She was the first blind teacher in our country, a published poet and author, an entrepreneur and visionary (and she is my heroine!). Tilly Aston was instrumental in founding the first Braille library of Victoria. She was a founding member of the Association for the Advancement of the Blind (AAB), which is now Vision Australia.

She used her eloquent communication skills and tenacious spirit to petition politicians to bring about better conditions in public transport for the blind, free postage for large print material, improved living conditions for the elderly as well as so many other benefits we enjoy today as a result of her tireless advocation for change. Miss Aston cleared a path through the dark ages into the light of a progressive Melbourne.

Vision Australia has grown into a nationally recognised organisation which supports, funds and promotes all aspects of accessible living. Blind Citizens Australia (BCA) is another organisation which works actively to secure accessible living standards and to champion every aspect of equality for their members. Hundreds of devoted people within these two organisations alone, each play an invaluable role in the art of advocacy, enabling people like myself to participate more fully and thus enjoy an inclusive lifestyle among a sighted community. 

A Touch of Technology

Technology today plays a vital role in opening doors to opportunities we could not have experienced before. Gone are the days when all we had available at our fingertips was the option to learn Braille. Today, we have additional modifications in the way of assistive technology, such as magnifying devices (CCTV), computer software, voice-operated phones and innumerable applications like i-Pads and tablets which have all become partners in accessibility.

Ironically, technology has become so advanced that the problem is not so much a lack of access but an overwhelming sense of choice. As a person dependent on software for the blind, the challenge for me is keeping up with smart phone apps, updates and innovative gadgets especially designed for the blind.

Trainers at Vision Australia first introduced me to a computer software program called JAWS (Job Access With Speech). It is a screen-reading program with an electronic synthesized voice. JAWS enables me to do most sighted tasks without using a mouse or having to see the screen. I have adapted to this technology by sharpening auditory attention to detail and adopting a new love for working with a robotic chatterbox.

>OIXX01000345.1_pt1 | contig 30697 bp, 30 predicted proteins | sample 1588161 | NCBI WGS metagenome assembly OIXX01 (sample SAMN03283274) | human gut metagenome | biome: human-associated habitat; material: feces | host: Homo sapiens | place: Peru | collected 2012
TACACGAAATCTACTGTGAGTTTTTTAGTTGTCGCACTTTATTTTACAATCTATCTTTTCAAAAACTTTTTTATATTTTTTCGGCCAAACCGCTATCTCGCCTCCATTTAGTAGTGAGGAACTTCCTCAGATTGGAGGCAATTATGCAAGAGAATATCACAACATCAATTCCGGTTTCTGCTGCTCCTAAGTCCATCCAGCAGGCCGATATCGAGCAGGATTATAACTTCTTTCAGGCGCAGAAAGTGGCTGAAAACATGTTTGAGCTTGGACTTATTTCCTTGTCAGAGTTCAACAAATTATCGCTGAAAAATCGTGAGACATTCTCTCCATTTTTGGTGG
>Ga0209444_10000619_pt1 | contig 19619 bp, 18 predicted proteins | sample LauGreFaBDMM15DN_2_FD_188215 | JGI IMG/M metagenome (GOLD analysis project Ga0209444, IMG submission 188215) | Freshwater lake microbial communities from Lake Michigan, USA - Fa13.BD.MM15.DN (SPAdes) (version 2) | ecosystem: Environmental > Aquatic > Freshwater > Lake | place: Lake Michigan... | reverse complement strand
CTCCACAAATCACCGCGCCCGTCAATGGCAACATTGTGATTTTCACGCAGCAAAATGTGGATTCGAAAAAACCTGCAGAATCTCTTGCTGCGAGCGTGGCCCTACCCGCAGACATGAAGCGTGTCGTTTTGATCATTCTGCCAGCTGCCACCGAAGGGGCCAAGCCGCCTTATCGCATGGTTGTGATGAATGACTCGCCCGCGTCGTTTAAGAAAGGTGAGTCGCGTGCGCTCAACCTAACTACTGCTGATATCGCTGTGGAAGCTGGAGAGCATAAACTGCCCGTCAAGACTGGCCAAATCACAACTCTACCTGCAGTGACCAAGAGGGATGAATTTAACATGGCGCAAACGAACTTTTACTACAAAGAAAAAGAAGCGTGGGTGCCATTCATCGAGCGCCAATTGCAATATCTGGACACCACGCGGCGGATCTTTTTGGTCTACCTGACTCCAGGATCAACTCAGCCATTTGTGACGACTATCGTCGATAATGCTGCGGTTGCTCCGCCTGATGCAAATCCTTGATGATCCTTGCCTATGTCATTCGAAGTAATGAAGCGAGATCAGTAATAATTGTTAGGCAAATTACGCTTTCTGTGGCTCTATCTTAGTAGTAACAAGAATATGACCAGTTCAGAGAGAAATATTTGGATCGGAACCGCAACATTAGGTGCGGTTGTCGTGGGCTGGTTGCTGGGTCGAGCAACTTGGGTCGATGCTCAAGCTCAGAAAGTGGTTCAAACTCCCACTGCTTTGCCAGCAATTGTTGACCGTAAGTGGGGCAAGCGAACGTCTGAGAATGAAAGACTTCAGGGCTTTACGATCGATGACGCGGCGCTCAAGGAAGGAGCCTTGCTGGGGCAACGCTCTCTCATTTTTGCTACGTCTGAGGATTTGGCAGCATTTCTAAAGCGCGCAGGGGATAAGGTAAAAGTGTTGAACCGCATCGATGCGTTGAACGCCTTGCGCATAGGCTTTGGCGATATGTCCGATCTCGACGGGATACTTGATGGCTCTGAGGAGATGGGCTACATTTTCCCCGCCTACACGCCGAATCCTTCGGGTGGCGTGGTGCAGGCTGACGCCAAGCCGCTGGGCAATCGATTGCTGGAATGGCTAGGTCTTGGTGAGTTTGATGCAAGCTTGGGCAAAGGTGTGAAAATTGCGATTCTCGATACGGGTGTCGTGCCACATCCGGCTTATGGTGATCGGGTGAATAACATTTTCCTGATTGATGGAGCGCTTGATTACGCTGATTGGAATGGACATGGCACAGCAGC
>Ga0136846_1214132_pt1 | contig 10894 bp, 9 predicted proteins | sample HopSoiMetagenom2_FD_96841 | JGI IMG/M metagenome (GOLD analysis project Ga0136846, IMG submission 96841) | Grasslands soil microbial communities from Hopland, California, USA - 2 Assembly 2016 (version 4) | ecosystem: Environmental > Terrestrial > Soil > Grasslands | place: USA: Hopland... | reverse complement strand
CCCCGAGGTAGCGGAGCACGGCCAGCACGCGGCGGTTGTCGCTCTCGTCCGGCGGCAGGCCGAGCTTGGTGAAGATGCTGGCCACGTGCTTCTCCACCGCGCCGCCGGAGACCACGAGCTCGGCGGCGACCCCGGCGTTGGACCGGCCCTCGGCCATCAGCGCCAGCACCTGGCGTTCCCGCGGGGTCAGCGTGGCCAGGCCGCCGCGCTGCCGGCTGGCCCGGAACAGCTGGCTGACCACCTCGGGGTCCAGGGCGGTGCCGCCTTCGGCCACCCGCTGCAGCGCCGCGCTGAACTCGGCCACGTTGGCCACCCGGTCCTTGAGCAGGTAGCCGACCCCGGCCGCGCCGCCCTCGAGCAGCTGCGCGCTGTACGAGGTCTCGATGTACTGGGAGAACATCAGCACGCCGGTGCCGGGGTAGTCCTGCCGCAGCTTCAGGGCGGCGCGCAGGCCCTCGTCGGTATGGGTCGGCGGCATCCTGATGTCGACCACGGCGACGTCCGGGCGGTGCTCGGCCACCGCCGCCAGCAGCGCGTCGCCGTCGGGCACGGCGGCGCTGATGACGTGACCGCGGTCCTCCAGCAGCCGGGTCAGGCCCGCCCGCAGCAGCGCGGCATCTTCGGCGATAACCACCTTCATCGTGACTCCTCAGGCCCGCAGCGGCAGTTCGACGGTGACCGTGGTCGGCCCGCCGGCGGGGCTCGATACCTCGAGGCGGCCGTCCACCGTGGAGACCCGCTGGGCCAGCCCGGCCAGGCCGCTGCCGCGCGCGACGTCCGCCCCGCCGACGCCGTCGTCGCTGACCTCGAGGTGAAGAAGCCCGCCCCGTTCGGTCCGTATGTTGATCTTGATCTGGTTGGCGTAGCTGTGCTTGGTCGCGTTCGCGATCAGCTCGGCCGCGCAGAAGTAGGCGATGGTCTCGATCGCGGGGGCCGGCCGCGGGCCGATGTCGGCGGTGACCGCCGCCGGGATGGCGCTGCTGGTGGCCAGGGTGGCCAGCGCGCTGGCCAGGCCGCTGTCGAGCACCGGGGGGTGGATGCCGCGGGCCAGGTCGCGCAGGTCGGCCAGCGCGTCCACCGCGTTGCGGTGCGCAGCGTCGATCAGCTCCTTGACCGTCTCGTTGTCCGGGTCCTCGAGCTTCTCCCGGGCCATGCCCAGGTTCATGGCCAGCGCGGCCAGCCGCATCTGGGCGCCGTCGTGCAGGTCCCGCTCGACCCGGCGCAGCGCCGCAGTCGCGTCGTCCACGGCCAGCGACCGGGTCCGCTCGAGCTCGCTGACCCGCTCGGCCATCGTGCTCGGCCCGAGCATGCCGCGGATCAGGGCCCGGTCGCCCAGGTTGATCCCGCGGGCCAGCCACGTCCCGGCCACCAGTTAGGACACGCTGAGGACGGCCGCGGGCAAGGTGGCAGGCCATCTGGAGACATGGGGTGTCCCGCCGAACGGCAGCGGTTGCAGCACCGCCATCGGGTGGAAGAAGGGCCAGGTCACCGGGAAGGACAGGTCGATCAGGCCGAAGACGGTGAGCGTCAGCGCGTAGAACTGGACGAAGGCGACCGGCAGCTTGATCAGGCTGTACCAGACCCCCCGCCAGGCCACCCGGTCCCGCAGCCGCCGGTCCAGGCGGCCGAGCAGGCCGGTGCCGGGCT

My relationship with JAWS is like a marriage. We work best when we are ‘on the ‘same page’ and can be kind to each other’s shortcomings: with patience, a commitment to problem solving, and a devotion to gaining web accessibility is our combined goal.

In order for blind and visually-impaired computer users to be given equal online accessibility, website design and reading accessibility are required by law. One of the first online initiatives is known as the Web Accessibility Initiative (WAI). It is a set of specific guidelines which web developers can code into a website, thus converting all text, graphics, form fields, links and downloads to be accessible to people with varying skills and abilities.

With technology having made huge strides forward in advancing accessible living for those classified under the combined umbrella of a disability, our shared vision as advocates and collaborators will ensure the continued momentum for accessible living. This gives my companion JAWS and me great excitement for an even more inclusive future!

Maribel Steel is an author, online content writer, mentor and inspirational speaker. She lives in Melbourne and is legally blind with Retinitis Pigmentosa (RP). She is also a peer advisor with VisionAware (USA). She has been published in several print journals in Australia and has contributed over forty guest posts for overseas blogs.

Web: www.maribelsteel.com

Life blog: www.gatewaytoblindness.blogspot.com

Travel-blog: www.touchinglandscapes.com